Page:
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Washington Irving's parents immigrated from England. His father was Scotch, and his mother was English. Irving was born at New York, on the third of April, 1783. He died at Sunnyside, his home on the Hudson River, on the twentyeighth of November, 1859.
Thus Irving's life falls between the American Revolution and the War of Secession. At the time of Irving's birth the country was undeveloped; it was only in its infancy. It had but a scanty population, scattered along the Atlantic coast. New York was a straggling town of Dutch houses, gardens, and orchards, with fewer than twenty-five thousand inhabitants. Traveling by land was done on horseback or in stagecoach. Ships were driven by sails, and a voyage to Europe required a good many weeks. Fulton's steamboat did not appear on the Hudson until 1807. The first steam locomotive in America was one of George Stephenson's, which arrived from England in 1829.
American literature was also in its infancy. Indeed, Irving was the first American to win literary fame abroad, and the first to win enduring literary fame at home. The preRevolutionary writers have for us little interest other than their quaintness of style; and they have little value except as sources of information. Benjamin Franklin would naturally belong to this early period; but his autobiography, on which his literary reputation chiefly rests, and which has taken its place among the few great autobiographies of the world, did not appear in print until 1791, and then in a French version. The earliest English version, from an unauthorized manuscript, was not published until 1817, twentyseven years after Franklin's death. The correct, original manuscript was not published until 1868.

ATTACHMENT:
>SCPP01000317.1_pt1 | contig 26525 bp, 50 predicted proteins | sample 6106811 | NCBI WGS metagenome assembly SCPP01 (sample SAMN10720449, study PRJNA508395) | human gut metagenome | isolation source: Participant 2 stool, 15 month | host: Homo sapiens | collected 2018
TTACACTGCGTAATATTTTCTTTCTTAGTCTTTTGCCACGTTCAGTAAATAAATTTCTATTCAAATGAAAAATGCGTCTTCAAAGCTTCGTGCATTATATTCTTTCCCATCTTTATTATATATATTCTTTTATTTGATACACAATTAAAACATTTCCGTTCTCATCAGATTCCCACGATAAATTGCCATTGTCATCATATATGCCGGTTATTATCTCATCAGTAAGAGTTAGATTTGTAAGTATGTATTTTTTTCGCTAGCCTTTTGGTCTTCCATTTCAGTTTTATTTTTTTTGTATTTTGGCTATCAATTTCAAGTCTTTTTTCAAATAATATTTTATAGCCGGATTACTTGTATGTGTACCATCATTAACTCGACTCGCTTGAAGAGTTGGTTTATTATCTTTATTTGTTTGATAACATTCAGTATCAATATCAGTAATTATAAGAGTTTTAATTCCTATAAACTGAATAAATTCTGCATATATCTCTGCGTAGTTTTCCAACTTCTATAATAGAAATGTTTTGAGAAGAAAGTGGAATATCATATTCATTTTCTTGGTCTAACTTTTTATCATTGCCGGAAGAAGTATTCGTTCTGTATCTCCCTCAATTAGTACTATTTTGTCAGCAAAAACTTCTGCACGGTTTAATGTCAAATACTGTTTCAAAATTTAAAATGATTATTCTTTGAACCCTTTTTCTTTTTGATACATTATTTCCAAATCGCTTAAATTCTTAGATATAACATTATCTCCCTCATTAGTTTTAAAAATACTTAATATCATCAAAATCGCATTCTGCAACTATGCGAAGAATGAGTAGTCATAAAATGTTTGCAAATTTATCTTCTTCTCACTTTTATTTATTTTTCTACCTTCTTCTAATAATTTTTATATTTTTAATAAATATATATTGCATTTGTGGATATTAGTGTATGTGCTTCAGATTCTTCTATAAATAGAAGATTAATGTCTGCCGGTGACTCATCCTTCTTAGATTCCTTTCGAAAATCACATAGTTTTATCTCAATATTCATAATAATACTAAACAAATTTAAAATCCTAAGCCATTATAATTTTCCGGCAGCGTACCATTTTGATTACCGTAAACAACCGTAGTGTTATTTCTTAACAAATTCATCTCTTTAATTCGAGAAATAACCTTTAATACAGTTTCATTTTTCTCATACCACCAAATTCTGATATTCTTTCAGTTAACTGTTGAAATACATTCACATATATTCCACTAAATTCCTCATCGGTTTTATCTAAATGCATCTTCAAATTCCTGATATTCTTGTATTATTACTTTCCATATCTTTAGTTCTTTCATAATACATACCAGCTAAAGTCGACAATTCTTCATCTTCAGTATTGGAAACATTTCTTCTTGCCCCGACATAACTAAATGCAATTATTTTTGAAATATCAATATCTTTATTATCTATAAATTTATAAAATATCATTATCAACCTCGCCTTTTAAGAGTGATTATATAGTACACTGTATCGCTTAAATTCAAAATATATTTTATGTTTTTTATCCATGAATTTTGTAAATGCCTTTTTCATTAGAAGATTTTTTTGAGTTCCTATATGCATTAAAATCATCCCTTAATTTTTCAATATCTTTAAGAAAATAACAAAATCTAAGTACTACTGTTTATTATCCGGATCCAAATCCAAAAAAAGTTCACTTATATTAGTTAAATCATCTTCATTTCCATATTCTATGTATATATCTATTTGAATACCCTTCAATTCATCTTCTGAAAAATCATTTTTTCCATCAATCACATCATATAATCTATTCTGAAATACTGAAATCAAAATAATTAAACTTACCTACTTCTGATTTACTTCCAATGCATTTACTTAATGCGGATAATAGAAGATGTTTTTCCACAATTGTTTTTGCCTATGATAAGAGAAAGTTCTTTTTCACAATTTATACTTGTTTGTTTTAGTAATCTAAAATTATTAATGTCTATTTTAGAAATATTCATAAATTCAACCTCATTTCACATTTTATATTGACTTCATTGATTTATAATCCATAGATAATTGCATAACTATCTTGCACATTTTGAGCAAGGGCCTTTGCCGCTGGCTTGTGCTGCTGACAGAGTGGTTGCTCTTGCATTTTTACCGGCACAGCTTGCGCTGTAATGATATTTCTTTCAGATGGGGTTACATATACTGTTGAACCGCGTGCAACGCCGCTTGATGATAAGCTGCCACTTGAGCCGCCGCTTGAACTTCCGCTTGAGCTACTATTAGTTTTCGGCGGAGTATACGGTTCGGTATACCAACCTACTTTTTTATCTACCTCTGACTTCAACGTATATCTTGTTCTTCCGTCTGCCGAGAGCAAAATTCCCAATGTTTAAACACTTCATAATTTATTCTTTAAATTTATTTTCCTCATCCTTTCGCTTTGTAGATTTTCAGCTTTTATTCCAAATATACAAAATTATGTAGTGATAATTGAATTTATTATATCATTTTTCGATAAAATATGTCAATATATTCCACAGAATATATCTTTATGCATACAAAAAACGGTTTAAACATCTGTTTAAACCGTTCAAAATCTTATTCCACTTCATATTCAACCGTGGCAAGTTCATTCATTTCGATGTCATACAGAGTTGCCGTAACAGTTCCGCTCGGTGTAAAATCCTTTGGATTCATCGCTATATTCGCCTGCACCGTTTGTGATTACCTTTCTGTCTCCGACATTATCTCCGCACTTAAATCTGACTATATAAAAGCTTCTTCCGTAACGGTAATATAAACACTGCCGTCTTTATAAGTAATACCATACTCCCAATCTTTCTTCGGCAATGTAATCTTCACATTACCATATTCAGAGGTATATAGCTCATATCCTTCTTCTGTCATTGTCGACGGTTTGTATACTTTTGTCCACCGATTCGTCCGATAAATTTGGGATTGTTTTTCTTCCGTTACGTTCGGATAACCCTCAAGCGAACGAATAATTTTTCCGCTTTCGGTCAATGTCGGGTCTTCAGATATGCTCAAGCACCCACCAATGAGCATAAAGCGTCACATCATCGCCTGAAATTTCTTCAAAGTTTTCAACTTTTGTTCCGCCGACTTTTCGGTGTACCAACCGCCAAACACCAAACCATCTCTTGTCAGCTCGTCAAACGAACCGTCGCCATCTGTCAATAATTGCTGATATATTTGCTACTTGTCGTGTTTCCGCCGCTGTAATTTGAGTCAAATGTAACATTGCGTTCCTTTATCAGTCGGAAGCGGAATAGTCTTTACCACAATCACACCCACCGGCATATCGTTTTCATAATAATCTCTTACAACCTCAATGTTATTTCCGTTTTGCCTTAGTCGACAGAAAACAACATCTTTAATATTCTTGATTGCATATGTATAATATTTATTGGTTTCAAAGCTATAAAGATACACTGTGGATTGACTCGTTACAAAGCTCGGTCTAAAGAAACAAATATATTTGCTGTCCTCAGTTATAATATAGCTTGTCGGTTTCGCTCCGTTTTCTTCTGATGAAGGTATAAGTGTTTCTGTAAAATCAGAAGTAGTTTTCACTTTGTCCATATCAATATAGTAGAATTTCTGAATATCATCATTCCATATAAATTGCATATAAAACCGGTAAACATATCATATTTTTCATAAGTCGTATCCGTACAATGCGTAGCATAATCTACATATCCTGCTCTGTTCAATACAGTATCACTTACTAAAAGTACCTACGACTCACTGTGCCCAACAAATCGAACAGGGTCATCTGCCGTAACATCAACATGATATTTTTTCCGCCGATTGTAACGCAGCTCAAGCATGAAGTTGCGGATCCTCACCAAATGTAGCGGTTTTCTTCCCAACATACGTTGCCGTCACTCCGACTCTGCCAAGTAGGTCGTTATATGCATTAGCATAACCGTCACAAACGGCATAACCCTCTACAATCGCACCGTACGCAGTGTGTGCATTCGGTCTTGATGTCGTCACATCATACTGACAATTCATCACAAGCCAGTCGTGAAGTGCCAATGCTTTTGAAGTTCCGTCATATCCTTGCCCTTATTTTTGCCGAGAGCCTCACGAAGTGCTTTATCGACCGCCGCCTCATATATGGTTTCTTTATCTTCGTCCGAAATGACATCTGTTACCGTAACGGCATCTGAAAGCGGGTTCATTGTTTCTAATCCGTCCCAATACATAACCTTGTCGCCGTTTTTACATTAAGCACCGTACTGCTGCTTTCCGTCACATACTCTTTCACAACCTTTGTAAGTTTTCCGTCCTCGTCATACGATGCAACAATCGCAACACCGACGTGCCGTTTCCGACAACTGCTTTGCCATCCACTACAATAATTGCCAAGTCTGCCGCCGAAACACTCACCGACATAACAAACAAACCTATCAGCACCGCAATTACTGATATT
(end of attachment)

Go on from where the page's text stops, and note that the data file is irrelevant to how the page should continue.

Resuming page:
Thus Irving was obliged to turn to the literature of England to find models for his work. His temperament and training were such that his writing took the form of the essay, and he made a study of Addison and Goldsmith. (See the introduction to the notes on Rural Life in England.) In 1815 he went to England to help his brother in his business, in which he himself had an interest. His brother's failure, in 1818, threw Irving on his own resources, and caused him to take up writing as a means of livelihood. Instead of returning to America he settled in London, where he found the proper environment and background for his work. In his own words, "Europe held forth the charms of storied and poetical association. There were to be seen the masterpieces of art, the refinements of highly cultivated society, the quaint peculiarities of ancient and local custom. My native country was full of youthful promise: Europe was rich in the accumulated treasures of age. Her-very ruins told the history of times gone by, and every mouldering stone was a chronicle. I longed to wander over the scenes of renowned achievement-to tread, as it were, in the footsteps of antiquity-to loiter about the ruined castle-to meditate on the falling tower—to escape, in short, from the commonplace realities of the present, and lose myself among the shadowy grandeurs of the past."
Irving soon had ready the first essays of his Sketch Book. These were published in 1819, in New York. The completed series, published in book form in 1820, made Irving famous in